• Ancestry.com Online Family Tree
• RootsWeb Web Space
• Yahoo! GeoCities
Fattening up on forms
Every genealogist knows the most important step is the first one — filling in pedigree charts and family group sheets. You’ll find free forms for all your genealogy needs here:
• Genealogy Forms
<www.cs.williams.edu/~bailey/genealogy/>: Excellent correspondence log.
• Family Tree Magazine
<www.familytreemagazine.com/forms/download.html>: Our own extensive collection includes a research log, research worksheet, note-taking form, military checklist and all census forms.
• PBS “Ancestors”
<www.pbs.org/kbyu/ancestors/charts/>: PDF files include pedigree chart, family group sheet, research questions, research logs and source notes.
• Genealogy Forms
The latest dish
Want to keep up-to-date or read the latest tips and techniques? Subscribe to these free newsletters:
• Family Tree Magazine Update
<www.familytreemagazine.com/newsletter.asp>: Our own free weekly e-mail newsletter contains news, links and tips on genealogy and family history. Each issue includes a weekly tip, genealogy news bulletins, worthwhile Web sites and sneak peeks at new goodies on the Family Tree Magazine Web site.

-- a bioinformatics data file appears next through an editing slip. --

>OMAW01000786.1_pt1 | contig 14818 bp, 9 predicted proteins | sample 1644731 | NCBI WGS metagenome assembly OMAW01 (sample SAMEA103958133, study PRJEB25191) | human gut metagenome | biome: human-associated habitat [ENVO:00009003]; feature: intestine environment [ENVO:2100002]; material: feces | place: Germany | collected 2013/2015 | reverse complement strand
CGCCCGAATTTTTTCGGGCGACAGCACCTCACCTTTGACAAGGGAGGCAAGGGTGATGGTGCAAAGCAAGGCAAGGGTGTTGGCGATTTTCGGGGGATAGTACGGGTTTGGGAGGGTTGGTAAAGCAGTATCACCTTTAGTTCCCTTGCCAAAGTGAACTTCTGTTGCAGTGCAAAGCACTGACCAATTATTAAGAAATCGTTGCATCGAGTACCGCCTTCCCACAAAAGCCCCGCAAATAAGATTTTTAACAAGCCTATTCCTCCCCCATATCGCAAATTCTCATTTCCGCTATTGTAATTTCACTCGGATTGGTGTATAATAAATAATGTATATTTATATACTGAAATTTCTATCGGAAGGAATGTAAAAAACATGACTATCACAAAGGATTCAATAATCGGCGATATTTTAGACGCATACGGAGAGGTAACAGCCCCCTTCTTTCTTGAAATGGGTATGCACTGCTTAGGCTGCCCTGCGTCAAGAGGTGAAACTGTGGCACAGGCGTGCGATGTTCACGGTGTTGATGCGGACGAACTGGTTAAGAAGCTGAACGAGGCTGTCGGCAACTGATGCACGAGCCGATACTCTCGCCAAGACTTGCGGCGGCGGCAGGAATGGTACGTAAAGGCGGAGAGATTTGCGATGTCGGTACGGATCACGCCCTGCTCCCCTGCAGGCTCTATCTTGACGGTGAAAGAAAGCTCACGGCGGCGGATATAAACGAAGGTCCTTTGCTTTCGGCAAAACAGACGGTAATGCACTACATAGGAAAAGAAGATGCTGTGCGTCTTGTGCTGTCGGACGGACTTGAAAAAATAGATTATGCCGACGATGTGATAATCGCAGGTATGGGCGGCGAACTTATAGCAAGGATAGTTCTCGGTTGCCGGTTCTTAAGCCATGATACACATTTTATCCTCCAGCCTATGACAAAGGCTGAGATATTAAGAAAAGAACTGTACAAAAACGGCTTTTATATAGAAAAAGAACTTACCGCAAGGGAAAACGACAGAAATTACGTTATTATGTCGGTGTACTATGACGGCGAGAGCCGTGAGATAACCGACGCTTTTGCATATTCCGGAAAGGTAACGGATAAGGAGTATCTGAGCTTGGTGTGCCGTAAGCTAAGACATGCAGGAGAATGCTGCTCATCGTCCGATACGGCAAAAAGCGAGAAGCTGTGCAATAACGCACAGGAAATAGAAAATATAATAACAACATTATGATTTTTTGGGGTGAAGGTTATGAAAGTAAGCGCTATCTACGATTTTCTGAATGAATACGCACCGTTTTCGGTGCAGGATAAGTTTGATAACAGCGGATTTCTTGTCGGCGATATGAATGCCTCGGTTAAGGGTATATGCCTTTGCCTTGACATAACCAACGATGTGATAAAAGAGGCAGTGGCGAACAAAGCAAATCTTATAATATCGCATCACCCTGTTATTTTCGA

• Along Those Lines
<www.ancestry.com/library/view/columns/george/george.asp>: Weekly Web-based column by George Morgan, spanning all experience levels and interests. Search the archives for his article on how to evaluate data found on the Internet — it’s an eye opener.
• Missing Links
<www.rootsweb.com/~mlnews>: Weekly e-mail newsletter by Myra Vanderpool Gormley and Julia Case. Includes new Web sites, book reviews and genealogy success stories, plus the latest on RootsWeb.